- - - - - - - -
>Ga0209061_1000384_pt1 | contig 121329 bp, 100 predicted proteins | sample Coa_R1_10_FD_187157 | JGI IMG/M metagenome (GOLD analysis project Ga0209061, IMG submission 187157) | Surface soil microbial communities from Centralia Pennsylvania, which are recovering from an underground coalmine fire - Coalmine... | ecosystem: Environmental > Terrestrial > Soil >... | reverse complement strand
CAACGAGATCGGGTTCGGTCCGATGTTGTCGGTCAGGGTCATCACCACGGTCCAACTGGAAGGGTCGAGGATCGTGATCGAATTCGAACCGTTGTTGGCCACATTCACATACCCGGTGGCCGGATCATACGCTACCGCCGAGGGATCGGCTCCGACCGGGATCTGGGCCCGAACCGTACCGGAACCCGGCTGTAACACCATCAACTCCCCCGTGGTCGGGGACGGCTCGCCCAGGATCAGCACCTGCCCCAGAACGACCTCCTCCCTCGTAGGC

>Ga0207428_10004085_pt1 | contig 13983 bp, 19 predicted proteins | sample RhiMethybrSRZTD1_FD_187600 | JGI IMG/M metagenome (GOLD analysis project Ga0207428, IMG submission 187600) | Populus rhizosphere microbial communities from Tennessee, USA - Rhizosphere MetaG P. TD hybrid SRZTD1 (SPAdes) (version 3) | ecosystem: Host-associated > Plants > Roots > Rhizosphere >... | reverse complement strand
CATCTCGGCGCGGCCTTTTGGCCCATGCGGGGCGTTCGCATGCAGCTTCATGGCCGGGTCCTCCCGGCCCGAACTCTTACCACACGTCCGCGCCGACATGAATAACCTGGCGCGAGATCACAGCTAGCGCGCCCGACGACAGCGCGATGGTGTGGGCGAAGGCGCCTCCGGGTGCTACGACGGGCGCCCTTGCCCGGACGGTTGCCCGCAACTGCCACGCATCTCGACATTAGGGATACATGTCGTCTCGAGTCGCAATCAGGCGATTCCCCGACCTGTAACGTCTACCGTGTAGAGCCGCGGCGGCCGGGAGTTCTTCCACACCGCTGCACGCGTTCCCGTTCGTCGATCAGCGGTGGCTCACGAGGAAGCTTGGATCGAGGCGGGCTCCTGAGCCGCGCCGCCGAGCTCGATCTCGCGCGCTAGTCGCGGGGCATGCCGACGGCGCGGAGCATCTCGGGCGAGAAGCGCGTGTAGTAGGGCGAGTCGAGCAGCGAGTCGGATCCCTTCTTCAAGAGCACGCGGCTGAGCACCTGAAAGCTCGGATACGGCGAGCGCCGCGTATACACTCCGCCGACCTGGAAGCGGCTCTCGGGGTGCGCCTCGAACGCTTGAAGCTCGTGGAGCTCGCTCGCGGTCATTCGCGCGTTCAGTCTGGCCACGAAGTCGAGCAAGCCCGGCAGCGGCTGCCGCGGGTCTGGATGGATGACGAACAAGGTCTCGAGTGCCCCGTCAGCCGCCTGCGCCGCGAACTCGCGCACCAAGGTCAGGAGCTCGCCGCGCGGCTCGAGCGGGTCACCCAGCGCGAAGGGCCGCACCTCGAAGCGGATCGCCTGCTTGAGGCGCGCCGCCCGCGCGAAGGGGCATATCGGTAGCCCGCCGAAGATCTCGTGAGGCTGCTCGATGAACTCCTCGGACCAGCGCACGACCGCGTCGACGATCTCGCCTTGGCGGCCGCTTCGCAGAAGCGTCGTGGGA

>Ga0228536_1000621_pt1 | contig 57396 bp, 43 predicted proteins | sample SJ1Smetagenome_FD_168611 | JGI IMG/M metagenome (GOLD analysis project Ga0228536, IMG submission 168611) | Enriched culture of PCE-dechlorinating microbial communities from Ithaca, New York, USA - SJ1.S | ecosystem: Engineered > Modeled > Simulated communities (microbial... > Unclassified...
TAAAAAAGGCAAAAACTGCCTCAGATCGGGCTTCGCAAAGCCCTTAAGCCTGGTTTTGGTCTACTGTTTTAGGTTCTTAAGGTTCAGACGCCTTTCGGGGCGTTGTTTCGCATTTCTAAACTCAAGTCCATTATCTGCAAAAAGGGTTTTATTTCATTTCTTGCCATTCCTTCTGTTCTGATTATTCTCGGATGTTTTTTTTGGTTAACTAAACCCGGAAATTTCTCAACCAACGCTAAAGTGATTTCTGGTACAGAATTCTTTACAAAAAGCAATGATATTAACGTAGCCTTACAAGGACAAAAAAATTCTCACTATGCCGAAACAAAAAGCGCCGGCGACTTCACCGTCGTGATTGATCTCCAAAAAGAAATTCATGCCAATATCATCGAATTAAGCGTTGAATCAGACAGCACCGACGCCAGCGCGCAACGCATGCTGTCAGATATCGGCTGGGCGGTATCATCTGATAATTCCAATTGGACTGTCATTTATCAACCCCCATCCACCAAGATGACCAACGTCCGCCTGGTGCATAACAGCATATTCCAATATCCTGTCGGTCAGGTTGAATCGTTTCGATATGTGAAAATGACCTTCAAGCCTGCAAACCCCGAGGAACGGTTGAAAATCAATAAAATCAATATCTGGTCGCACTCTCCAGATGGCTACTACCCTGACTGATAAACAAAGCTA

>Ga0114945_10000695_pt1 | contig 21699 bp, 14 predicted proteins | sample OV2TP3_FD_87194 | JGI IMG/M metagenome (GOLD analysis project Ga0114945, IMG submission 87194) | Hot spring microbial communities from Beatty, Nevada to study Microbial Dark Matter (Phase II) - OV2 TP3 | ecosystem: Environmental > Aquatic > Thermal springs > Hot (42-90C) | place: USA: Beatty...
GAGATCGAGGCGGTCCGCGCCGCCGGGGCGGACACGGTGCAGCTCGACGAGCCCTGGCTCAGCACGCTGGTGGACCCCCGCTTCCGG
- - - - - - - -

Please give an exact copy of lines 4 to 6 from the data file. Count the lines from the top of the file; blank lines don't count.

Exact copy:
CATCTCGGCGCGGCCTTTTGGCCCATGCGGGGCGTTCGCATGCAGCTTCATGGCCGGGTCCTCCCGGCCCGAACTCTTACCACACGTCCGCGCCGACATGAATAACCTGGCGCGAGATCACAGCTAGCGCGCCCGACGACAGCGCGATGGTGTGGGCGAAGGCGCCTCCGGGTGCTACGACGGGCGCCCTTGCCCGGACGGTTGCCCGCAACTGCCACGCATCTCGACATTAGGGATACATGTCGTCTCGAGTCGCAATCAGGCGATTCCCCGACCTGTAACGTCTACCGTGTAGAGCCGCGGCGGCCGGGAGTTCTTCCACACCGCTGCACGCGTTCCCGTTCGTCGATCAGCGGTGGCTCACGAGGAAGCTTGGATCGAGGCGGGCTCCTGAGCCGCGCCGCCGAGCTCGATCTCGCGCGCTAGTCGCGGGGCATGCCGACGGCGCGGAGCATCTCGGGCGAGAAGCGCGTGTAGTAGGGCGAGTCGAGCAGCGAGTCGGATCCCTTCTTCAAGAGCACGCGGCTGAGCACCTGAAAGCTCGGATACGGCGAGCGCCGCGTATACACTCCGCCGACCTGGAAGCGGCTCTCGGGGTGCGCCTCGAACGCTTGAAGCTCGTGGAGCTCGCTCGCGGTCATTCGCGCGTTCAGTCTGGCCACGAAGTCGAGCAAGCCCGGCAGCGGCTGCCGCGGGTCTGGATGGATGACGAACAAGGTCTCGAGTGCCCCGTCAGCCGCCTGCGCCGCGAACTCGCGCACCAAGGTCAGGAGCTCGCCGCGCGGCTCGAGCGGGTCACCCAGCGCGAAGGGCCGCACCTCGAAGCGGATCGCCTGCTTGAGGCGCGCCGCCCGCGCGAAGGGGCATATCGGTAGCCCGCCGAAGATCTCGTGAGGCTGCTCGATGAACTCCTCGGACCAGCGCACGACCGCGTCGACGATCTCGCCTTGGCGGCCGCTTCGCAGAAGCGTCGTGGGA

>Ga0228536_1000621_pt1 | contig 57396 bp, 43 predicted proteins | sample SJ1Smetagenome_FD_168611 | JGI IMG/M metagenome (GOLD analysis project Ga0228536, IMG submission 168611) | Enriched culture of PCE-dechlorinating microbial communities from Ithaca, New York, USA - SJ1.S | ecosystem: Engineered > Modeled > Simulated communities (microbial... > Unclassified...
TAAAAAAGGCAAAAACTGCCTCAGATCGGGCTTCGCAAAGCCCTTAAGCCTGGTTTTGGTCTACTGTTTTAGGTTCTTAAGGTTCAGACGCCTTTCGGGGCGTTGTTTCGCATTTCTAAACTCAAGTCCATTATCTGCAAAAAGGGTTTTATTTCATTTCTTGCCATTCCTTCTGTTCTGATTATTCTCGGATGTTTTTTTTGGTTAACTAAACCCGGAAATTTCTCAACCAACGCTAAAGTGATTTCTGGTACAGAATTCTTTACAAAAAGCAATGATATTAACGTAGCCTTACAAGGACAAAAAAATTCTCACTATGCCGAAACAAAAAGCGCCGGCGACTTCACCGTCGTGATTGATCTCCAAAAAGAAATTCATGCCAATATCATCGAATTAAGCGTTGAATCAGACAGCACCGACGCCAGCGCGCAACGCATGCTGTCAGATATCGGCTGGGCGGTATCATCTGATAATTCCAATTGGACTGTCATTTATCAACCCCCATCCACCAAGATGACCAACGTCCGCCTGGTGCATAACAGCATATTCCAATATCCTGTCGGTCAGGTTGAATCGTTTCGATATGTGAAAATGACCTTCAAGCCTGCAAACCCCGAGGAACGGTTGAAAATCAATAAAATCAATATCTGGTCGCACTCTCCAGATGGCTACTACCCTGACTGATAAACAAAGCTA